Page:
“Dear Dr. B.,
I’ve been wondering if my child has an attention problem. How do I know? It seems like ADHD is over-diagnosed and I don’t want to put her on medication. K.D.”
I’m glad you asked. Accurate diagnosis is critical. I think you are right – Attention Deficit Hyperactivity Disorder (ADHD) is often over-diagnosed. This often happens when a parent or teacher is concerned about a child’s functioning and then a diagnosis is made off a checklist.
Truth be told, depending on the time of day we took it, we might all look like we have a touch of ADHD now and then. A neuropsychological evaluation actually assesses an individual’s true level of functioning to help arrive at a diagnosis, after an interview confirms a certain degree of questionable symptoms occurring.
If you are concerned about your child, do a little investigative work. Talk with her teachers to see how her attention is in class. If she is in extracurricular activities, speak with the leaders there to see how well she pays attention compared to her peers. If you attend church and she participates in church activities, ask her leaders about her attention and performance.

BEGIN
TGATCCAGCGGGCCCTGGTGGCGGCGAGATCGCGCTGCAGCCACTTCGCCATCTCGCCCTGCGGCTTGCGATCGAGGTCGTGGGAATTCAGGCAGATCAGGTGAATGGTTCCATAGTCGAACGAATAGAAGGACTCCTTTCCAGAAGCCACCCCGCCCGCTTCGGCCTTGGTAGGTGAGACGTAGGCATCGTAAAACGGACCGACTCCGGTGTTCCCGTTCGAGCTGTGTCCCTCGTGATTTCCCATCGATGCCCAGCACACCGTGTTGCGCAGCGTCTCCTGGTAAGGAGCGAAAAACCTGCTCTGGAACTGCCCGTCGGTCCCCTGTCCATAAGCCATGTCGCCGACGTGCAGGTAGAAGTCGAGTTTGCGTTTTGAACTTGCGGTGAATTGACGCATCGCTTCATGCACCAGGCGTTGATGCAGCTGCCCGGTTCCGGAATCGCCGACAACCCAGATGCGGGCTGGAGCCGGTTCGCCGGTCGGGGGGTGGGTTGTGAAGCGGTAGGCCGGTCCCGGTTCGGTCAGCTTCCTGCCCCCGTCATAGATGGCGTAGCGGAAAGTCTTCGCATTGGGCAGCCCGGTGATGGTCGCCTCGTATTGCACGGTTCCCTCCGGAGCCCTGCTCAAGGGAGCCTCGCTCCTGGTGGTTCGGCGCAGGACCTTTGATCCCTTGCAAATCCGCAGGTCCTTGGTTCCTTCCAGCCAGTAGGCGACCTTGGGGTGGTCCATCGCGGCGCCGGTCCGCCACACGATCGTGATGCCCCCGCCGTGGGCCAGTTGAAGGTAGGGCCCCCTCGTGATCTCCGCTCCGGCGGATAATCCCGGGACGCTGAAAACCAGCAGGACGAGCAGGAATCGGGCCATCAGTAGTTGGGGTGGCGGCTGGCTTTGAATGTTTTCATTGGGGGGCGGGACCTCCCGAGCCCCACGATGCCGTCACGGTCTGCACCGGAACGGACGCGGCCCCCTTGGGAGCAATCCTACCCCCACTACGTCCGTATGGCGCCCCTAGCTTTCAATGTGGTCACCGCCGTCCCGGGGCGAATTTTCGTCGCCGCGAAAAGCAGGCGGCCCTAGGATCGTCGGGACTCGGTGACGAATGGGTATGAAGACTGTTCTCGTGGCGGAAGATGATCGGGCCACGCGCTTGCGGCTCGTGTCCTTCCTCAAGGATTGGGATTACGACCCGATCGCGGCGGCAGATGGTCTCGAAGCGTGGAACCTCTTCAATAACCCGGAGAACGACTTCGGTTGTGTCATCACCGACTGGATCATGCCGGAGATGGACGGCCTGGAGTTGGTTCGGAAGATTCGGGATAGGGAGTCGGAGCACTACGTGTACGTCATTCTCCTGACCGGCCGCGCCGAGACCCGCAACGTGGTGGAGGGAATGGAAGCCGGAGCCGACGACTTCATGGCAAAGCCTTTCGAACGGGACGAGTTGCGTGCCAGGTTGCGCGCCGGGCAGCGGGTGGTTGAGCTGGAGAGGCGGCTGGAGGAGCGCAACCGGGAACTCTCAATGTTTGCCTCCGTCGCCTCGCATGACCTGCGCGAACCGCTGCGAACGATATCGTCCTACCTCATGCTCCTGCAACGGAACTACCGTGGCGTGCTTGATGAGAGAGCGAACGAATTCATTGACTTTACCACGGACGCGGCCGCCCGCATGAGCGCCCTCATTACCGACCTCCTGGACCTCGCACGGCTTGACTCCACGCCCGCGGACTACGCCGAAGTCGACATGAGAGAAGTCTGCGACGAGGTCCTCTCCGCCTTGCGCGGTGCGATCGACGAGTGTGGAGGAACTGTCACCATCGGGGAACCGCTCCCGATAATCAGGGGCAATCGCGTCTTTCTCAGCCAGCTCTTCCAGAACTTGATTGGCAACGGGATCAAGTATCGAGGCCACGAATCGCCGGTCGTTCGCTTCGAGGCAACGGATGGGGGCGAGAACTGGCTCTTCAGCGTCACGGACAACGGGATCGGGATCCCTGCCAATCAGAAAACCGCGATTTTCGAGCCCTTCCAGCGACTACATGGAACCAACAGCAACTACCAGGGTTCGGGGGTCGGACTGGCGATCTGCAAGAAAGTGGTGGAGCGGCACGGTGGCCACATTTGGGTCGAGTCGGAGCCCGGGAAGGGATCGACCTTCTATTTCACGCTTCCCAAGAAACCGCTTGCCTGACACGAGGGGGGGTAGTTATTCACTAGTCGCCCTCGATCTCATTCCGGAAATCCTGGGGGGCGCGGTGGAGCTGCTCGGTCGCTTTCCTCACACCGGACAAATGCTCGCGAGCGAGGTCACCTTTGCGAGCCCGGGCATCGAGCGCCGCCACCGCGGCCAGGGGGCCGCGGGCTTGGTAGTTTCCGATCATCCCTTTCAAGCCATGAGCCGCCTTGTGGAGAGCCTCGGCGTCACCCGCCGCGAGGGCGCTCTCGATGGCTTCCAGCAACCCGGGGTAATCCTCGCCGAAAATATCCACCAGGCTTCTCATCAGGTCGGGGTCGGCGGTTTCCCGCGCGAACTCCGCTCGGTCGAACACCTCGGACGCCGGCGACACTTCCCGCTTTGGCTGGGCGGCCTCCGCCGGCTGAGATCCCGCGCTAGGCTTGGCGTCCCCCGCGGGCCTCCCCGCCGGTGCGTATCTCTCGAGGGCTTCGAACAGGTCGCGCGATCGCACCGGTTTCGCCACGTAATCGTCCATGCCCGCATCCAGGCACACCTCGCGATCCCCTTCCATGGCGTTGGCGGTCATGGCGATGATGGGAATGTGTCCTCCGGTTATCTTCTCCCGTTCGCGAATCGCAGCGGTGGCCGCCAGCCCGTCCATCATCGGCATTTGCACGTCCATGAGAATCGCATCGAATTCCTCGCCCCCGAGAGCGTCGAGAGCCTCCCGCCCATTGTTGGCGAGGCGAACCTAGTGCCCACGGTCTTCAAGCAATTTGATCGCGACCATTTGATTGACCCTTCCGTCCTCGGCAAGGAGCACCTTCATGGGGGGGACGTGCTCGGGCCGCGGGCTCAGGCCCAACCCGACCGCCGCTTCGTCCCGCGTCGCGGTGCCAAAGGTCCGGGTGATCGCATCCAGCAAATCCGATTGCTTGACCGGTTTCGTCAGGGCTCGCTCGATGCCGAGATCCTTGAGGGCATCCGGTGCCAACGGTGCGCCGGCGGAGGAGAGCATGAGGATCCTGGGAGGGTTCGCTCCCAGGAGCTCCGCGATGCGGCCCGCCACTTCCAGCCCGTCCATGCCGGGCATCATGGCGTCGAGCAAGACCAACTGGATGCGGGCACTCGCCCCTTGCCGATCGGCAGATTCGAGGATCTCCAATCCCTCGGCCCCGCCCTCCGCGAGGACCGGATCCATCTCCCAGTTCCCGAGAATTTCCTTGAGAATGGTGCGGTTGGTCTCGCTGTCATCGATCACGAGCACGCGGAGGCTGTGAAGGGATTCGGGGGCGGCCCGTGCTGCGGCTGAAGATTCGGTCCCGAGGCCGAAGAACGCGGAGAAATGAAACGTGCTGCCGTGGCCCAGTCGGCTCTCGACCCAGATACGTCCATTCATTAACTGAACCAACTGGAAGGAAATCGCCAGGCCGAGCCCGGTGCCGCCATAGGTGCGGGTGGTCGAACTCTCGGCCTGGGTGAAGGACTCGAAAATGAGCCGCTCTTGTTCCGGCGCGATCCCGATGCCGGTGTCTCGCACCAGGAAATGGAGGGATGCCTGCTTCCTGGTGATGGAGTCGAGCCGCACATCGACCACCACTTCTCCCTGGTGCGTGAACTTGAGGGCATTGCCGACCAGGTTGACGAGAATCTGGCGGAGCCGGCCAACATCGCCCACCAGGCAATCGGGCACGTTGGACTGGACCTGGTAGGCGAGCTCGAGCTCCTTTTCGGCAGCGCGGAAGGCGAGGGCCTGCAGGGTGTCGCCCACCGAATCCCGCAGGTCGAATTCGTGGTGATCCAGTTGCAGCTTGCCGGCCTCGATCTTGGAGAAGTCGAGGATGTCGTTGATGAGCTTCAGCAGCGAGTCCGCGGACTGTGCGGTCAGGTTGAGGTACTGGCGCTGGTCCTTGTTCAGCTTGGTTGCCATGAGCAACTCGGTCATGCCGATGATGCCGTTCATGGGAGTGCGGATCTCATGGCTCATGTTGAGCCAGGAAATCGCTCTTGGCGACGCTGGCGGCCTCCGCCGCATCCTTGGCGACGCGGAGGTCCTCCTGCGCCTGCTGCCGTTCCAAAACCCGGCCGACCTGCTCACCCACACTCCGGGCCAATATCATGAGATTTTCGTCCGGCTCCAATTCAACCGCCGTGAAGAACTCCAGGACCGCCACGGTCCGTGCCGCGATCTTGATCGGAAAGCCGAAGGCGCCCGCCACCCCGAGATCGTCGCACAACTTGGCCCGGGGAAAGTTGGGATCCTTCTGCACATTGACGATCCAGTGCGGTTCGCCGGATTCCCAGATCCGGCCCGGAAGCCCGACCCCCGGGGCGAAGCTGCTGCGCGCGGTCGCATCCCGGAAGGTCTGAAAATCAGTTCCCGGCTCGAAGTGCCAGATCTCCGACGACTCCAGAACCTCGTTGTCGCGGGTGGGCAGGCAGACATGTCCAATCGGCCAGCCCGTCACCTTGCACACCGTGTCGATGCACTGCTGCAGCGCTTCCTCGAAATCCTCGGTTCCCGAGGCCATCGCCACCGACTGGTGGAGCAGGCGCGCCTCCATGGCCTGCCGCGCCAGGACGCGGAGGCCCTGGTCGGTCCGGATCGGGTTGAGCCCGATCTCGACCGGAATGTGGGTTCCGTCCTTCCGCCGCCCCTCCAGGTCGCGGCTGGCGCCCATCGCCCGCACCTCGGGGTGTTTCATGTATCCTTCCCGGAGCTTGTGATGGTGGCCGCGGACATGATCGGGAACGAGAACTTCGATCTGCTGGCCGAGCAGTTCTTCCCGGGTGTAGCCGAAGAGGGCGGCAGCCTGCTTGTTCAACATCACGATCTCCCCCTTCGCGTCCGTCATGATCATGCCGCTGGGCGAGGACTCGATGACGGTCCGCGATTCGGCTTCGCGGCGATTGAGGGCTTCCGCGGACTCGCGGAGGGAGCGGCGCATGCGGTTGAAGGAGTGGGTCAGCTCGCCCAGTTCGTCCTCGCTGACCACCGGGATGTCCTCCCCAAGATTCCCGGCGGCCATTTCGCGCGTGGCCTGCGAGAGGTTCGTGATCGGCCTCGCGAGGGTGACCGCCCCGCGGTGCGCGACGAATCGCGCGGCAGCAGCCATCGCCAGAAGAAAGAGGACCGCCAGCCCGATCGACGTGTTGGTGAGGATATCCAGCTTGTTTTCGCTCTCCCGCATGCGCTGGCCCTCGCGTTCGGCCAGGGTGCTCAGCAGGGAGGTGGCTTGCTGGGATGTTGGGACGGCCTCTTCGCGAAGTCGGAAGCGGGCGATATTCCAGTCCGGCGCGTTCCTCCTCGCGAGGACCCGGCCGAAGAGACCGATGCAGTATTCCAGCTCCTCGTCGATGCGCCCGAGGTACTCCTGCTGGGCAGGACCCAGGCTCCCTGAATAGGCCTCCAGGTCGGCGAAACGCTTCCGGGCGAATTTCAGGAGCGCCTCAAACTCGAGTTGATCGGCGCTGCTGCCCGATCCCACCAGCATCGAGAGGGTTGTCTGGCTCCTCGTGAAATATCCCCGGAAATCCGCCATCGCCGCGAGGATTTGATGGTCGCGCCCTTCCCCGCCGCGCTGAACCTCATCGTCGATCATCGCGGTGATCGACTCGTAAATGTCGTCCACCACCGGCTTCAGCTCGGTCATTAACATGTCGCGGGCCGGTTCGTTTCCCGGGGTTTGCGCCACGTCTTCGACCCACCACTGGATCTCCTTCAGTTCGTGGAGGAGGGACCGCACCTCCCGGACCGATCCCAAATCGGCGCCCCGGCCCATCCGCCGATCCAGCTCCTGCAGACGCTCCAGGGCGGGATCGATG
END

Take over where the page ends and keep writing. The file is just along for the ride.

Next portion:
And pay attention to her behavior at home. Does she daydream? Does she struggle with organizational skills? Does she have difficulty independently managing multiple step tasks without frequent reminders or repetition of instructions by you? Does she have difficulty listening when you speak to her directly? Does she interrupt you when you are speaking?
We all do these things from time to time, but if you notice a habitual pattern and you hear similar reports from those in her other environments, then I would schedule an appointment to have her evaluated by a local neuropsychologist.
I hear your last concern frequently. Most of us don’t want to medicate our children (or ourselves) unnecessarily. Rest assured, even if your child has a diagnosable attention disorder, there are many avenues of treatment to consider. Medication is helpful in certain situations, but medication is certainly not the only treatment possibility.
I hope this helps put your mind at rest and give you a little guidance. Best of luck to you.
(If you have a question you’d like Dr. B to answer, contact her here now. Your name and identity will be kept confidential.)
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